A new study offers a strong reminder to parents to keep all medicines out of your child's reach. The number of kids accidentally poisoned can fill 4 school buses a day! Nearly every minute in the United States someone calls a poison control center because a child got their hands on some kind of harmful substance.
Medics rush roughly 60,000 kids to the hospital each year because they got into medicine not intended for them. That number comes from a new study done by Safe Kids Worldwide. They surveyed thousands of parents with kids under the age of 6. The report shows there is a disconnect between what parents know and what they do. 9 out of 10 parents say they know they should store medicine out of their child's reach. Yet, 7 of 10 admitted, they do not do that. Many parents leave medicine on kitchen counters, sinks and shelves that they think are too high for their little ones to grab.
News 2's Ashley Yost talked to Dr. Keith Borg M.D., PhD. Borg is an Associate Professor of Pediatric and Adult Emergency Medicine at the Medical University of South Carolina. He says, simply keeping medicine away from your child, is not sufficient. "Kids are explorers. Kids explore everywhere and they want to get into everything. It's part of their nature. Unfortunately, that natural curiosity is a huge life threat with young kids with medicines."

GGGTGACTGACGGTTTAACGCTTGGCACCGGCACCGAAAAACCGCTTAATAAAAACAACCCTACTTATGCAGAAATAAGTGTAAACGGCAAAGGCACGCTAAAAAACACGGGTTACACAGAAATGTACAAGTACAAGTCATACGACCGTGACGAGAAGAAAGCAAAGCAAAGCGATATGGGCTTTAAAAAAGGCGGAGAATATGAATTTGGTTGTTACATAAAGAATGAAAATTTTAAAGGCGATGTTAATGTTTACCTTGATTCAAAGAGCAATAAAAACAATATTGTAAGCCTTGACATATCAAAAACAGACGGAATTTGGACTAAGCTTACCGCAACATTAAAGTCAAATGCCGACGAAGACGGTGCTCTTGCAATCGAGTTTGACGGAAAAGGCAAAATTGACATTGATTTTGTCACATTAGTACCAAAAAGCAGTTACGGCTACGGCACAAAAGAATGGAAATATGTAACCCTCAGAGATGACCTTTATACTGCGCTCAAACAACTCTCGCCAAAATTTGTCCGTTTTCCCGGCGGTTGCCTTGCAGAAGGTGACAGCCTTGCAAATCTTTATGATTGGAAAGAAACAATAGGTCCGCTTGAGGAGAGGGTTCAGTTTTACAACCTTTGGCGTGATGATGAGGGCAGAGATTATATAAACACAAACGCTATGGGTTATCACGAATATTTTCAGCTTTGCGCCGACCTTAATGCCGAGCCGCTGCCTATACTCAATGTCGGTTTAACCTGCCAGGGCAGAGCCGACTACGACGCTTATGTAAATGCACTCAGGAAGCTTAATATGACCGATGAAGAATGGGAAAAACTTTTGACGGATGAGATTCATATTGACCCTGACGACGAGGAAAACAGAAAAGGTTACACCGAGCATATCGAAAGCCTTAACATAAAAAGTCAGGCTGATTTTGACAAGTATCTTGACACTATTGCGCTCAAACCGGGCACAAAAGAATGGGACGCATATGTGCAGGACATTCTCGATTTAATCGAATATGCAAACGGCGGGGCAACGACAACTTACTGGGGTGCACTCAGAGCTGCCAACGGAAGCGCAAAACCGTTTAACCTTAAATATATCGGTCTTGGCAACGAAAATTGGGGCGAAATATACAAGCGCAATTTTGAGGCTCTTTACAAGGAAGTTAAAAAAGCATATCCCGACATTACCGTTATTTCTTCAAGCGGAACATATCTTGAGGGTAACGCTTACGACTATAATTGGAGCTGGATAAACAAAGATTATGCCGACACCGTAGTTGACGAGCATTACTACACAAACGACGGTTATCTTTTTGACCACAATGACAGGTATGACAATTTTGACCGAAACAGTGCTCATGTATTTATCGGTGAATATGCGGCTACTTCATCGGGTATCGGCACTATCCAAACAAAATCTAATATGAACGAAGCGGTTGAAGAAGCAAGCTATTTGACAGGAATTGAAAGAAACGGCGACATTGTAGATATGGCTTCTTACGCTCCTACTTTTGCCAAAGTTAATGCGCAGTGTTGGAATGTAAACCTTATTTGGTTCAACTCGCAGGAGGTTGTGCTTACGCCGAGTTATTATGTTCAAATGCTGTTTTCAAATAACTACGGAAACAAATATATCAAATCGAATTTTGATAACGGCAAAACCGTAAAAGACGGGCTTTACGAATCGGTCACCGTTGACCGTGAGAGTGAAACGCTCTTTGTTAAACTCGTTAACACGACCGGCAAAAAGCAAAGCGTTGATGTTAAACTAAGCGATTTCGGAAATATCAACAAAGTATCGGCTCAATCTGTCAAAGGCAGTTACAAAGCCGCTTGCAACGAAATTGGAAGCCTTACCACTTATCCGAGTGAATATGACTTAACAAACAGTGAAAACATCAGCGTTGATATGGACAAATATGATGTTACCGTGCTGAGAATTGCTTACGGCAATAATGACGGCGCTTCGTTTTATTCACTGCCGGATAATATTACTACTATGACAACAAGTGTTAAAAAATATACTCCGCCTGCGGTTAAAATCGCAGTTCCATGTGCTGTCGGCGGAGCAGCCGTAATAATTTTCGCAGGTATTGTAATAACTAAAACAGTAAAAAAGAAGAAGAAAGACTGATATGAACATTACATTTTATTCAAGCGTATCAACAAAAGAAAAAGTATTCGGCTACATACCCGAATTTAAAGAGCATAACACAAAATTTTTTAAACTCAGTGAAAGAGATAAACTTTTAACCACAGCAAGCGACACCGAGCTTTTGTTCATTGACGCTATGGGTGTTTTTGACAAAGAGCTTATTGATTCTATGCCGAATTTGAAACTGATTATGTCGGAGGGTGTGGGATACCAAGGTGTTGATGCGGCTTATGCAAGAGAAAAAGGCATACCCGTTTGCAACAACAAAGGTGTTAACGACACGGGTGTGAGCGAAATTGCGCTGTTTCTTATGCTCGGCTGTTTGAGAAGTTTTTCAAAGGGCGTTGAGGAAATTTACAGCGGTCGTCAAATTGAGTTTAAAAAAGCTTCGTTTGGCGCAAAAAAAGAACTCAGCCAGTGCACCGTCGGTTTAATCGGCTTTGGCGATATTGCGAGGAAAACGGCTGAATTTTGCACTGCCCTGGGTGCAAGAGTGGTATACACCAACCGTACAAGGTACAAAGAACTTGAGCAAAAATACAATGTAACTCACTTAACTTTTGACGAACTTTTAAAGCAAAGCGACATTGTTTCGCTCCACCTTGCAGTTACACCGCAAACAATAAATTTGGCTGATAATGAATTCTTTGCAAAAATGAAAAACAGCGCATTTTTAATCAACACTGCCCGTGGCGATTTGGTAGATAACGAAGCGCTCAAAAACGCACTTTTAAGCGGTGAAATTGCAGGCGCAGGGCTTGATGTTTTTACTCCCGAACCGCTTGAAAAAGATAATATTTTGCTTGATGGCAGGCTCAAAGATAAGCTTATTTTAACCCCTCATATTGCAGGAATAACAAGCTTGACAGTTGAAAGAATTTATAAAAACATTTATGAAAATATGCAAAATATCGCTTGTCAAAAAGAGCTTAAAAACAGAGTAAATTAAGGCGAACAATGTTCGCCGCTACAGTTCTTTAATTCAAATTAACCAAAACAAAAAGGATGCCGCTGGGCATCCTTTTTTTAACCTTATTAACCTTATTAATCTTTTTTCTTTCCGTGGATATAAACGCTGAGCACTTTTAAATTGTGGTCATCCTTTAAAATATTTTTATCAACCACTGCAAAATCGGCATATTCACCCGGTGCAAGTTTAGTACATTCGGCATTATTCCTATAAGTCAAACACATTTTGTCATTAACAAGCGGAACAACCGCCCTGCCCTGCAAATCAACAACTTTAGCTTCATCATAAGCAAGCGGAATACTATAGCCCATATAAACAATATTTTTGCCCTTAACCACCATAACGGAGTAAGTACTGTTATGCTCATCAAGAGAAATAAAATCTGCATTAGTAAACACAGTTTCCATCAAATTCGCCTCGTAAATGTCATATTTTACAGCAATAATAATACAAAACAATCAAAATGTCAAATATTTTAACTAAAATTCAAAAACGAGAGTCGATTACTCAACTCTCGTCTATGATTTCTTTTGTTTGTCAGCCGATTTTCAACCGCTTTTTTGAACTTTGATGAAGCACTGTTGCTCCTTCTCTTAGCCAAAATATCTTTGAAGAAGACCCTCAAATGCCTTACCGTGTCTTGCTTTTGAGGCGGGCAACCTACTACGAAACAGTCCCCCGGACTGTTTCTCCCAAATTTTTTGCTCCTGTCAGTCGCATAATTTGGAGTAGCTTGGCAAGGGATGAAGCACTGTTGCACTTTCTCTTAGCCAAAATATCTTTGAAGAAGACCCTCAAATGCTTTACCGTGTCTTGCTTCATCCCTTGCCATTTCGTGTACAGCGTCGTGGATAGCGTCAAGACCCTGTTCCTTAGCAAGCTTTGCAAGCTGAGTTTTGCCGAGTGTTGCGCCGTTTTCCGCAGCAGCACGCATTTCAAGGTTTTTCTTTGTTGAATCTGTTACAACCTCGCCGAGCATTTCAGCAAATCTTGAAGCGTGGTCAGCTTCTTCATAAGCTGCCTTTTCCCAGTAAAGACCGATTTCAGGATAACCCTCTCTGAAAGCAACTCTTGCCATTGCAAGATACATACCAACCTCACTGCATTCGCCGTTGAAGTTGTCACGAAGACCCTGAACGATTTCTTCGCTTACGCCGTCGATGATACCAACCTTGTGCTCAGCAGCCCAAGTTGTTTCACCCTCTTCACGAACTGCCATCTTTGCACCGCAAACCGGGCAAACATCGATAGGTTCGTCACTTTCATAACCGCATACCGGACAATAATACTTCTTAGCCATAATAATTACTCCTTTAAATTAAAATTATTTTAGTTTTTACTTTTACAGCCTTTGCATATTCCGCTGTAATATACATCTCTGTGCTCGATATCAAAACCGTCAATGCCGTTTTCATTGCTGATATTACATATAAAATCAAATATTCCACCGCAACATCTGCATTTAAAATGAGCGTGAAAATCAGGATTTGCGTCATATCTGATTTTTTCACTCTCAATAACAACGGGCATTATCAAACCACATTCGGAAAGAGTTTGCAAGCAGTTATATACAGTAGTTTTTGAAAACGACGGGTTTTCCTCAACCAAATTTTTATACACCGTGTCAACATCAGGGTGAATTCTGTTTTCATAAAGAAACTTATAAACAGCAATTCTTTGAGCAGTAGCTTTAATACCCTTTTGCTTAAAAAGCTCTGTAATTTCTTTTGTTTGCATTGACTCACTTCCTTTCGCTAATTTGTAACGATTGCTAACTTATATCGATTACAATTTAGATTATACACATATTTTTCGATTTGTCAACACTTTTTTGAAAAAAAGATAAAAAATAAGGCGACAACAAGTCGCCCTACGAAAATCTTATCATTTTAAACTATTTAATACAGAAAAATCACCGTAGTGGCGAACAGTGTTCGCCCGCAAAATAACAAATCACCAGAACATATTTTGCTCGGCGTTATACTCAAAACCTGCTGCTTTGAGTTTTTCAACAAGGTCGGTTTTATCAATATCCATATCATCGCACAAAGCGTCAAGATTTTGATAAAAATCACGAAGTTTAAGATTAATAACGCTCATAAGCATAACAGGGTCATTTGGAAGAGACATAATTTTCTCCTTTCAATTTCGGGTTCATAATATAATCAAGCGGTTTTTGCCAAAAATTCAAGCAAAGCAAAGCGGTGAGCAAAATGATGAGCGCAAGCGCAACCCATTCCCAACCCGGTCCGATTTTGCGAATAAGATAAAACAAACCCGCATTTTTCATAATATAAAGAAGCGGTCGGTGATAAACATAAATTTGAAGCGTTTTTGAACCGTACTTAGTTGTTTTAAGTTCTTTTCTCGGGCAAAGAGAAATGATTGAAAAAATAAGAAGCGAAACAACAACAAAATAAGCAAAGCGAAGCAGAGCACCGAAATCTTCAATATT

He says; do not be fooled by child proof packaging. "We see kids get into anything. I'm a little dubious that anything is child safe."
Prescription drugs are obviously the most destructive, but vitamins, supplements and over the counter medicines can be dangerous also.
"One of the most medicines that we are actually concerned about is Tylenol. With Tylenol, an overdose can be extremely dangerous and is one of the leading causes of liver transplantation in this country," says Dr. Borg.
Here is what you can do to prevent a trip to the hospital
Keep all prescription and over-the-counter medicines out of reach and out of sight of children, preferably in a locked container or cabinet
Remind guests to put purses and bags that might contain medication up high, not on couches or the floor
Set an alarm on your phone as a reminder to take medication multiple times a day, rather than leaving it on the counter for convenience
If your child swallows medication and he/she is unresponsive or having trouble breathing—call 911 immediately. In less severe cases, call poison control at 1-800-222-1222. Safety experts recommend posting that number near home phones, and adding it as a contact in your smartphone.